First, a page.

The Parties to the Nauru Agreement (PNA) controls the world’s largest sustainable tuna purse-seine fishery. PNA countries provide around 50% of the global supply of skipjack tuna, the most commonly canned tuna.
PNA members are: Federated States of Micronesia, Kiribati, Marshall Islands, Nauru, Palau, Papua New Guinea, Solomon Islands and Tuvalu.
Article 5 of the Parties to the Nauru Agreement (signed in 1982 and amended in 2010) discusses the role of the PNA office, which includes the need to “formulate initiatives to maximise the sustained direct and indirect economic benefits to the Parties”.
The Palau Arrangement/Purse Seine Vessel Day Scheme (amended April 2016) sets out the rules for the Purse Seine Vessel Day Scheme, a unique PNA scheme to maximise net economic returns to member countries from sustainable use of tuna resources.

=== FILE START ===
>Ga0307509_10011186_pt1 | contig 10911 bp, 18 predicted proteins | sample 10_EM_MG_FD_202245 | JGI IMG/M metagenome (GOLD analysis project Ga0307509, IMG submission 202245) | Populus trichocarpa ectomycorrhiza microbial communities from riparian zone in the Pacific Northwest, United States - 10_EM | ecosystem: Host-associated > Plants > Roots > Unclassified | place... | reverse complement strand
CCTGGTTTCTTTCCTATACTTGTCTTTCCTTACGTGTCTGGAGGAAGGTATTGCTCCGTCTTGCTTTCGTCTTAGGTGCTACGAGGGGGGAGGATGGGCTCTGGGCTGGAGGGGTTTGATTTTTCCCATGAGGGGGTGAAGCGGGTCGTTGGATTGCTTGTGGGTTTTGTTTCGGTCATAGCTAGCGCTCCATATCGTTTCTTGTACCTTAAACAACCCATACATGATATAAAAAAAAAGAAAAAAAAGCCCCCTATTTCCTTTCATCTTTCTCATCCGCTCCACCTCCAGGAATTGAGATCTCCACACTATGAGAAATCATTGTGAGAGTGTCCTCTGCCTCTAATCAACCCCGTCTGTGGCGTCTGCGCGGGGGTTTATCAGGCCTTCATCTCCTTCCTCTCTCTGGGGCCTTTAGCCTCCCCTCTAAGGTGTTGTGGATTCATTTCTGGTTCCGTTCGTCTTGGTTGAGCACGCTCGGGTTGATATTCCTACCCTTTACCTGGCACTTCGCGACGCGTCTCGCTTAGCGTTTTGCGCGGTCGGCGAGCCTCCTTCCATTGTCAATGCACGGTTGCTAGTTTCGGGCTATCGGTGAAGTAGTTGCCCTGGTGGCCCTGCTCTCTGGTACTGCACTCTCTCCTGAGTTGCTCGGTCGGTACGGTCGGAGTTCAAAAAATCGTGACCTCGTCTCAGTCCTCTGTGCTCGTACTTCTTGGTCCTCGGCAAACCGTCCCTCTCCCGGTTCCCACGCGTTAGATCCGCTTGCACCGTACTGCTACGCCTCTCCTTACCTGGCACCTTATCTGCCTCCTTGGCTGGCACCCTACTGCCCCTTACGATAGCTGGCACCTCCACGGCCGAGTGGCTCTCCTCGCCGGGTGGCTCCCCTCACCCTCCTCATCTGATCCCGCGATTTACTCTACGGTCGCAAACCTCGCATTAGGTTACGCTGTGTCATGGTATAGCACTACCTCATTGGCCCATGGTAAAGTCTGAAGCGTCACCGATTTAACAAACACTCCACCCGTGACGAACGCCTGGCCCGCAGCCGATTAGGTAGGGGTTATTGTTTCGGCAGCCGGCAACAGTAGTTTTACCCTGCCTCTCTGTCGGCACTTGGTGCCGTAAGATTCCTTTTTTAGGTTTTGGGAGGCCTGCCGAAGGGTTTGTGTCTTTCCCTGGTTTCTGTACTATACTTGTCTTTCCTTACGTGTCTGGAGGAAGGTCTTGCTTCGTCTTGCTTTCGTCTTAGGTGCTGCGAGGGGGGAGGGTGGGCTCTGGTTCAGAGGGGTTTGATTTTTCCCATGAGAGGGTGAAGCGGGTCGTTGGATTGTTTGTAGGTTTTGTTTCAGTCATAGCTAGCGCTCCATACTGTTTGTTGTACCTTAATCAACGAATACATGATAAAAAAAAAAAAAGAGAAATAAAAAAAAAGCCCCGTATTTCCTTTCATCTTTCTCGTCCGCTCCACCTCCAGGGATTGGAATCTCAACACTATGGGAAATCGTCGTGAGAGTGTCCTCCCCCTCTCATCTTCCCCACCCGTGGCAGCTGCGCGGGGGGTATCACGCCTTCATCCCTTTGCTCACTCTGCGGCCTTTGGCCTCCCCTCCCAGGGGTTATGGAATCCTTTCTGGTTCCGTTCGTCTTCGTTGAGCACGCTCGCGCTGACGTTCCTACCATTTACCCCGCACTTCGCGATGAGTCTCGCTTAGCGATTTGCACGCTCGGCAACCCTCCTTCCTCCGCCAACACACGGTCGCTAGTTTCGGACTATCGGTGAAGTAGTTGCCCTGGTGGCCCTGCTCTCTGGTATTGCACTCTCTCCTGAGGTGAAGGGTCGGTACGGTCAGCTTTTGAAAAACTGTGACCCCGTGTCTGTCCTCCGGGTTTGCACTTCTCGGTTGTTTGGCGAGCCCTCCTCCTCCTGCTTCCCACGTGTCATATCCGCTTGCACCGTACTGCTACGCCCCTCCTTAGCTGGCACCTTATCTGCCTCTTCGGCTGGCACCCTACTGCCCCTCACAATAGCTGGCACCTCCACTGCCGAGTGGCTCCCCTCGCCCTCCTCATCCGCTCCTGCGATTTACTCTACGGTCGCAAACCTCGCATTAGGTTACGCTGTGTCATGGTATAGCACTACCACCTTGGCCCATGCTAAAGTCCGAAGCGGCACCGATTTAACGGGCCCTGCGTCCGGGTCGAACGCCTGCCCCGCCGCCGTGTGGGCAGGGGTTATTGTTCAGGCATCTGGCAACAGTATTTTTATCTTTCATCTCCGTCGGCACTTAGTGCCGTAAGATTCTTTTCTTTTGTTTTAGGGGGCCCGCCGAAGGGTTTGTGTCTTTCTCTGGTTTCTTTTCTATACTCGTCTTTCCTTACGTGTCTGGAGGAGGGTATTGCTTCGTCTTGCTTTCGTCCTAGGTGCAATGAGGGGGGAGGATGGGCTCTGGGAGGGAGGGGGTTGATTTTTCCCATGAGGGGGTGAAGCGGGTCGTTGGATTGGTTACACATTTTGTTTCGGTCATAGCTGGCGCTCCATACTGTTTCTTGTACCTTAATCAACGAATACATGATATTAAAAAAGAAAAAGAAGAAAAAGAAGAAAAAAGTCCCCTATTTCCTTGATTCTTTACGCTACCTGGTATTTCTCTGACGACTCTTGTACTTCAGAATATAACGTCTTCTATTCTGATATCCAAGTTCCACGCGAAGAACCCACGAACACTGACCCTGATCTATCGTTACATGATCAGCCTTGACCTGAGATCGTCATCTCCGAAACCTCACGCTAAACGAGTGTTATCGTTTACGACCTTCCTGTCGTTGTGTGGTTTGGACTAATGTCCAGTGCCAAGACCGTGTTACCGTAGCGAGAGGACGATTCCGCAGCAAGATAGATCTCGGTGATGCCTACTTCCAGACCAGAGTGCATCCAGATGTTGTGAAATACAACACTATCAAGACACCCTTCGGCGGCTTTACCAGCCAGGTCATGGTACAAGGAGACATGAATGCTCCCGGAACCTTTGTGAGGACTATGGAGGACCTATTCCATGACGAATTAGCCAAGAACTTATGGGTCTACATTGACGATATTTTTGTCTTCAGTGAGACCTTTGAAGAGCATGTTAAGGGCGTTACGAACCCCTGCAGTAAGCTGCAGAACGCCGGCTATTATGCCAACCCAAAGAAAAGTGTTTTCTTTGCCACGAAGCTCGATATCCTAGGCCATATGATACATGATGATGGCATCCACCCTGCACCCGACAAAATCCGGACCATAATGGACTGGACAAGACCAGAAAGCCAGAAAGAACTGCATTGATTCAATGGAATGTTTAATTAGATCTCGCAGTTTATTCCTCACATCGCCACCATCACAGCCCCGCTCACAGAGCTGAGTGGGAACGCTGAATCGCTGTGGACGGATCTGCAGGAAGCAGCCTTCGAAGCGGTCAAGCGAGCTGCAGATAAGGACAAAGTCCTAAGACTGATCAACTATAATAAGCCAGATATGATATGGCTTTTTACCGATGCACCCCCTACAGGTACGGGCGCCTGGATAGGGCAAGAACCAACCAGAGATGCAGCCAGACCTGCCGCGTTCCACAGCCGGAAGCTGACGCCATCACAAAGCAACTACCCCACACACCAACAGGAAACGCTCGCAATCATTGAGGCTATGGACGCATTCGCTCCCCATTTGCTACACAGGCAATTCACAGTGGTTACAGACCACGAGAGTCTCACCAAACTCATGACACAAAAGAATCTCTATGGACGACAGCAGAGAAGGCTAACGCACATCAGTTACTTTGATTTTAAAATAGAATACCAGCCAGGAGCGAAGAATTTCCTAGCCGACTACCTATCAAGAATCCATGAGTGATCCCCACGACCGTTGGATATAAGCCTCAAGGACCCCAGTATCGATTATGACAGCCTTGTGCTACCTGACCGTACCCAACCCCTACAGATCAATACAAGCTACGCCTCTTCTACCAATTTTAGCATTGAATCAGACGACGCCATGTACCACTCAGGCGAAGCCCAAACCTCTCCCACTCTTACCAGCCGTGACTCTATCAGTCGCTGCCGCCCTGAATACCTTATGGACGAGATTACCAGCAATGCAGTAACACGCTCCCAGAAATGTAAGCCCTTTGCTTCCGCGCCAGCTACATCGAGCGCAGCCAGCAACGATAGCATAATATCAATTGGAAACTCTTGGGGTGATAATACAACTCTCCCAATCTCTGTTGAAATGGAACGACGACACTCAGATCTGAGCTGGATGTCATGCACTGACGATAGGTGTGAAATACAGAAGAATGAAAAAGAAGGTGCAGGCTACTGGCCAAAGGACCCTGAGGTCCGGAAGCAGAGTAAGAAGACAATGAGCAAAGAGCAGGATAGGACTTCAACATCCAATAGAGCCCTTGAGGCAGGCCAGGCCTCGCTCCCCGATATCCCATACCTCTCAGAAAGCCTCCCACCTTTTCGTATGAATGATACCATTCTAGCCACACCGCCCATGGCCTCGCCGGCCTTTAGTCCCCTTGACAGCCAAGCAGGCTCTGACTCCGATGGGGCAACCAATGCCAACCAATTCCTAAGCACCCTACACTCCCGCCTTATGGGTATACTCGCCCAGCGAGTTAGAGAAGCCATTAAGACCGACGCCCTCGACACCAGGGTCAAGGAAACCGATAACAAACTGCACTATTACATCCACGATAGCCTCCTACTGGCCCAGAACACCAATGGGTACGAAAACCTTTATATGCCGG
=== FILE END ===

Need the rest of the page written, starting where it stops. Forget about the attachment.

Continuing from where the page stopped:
Minimum benchmark fees for foreign vessels licenced to use fishing days under the vessel day scheme were set by a Memorandum of Understanding signed in Palau in 2013.
The benchmark is underpinned by annual analyses conducted by PNAO economists to assess economic rents against changes in prices and costs. Fishing days are sold annually to industrial fishing nations, either as part of a negotiated bilateral agreement, or through a tender process. PNA is also exploring options to strengthen the selling of fishing days by auction.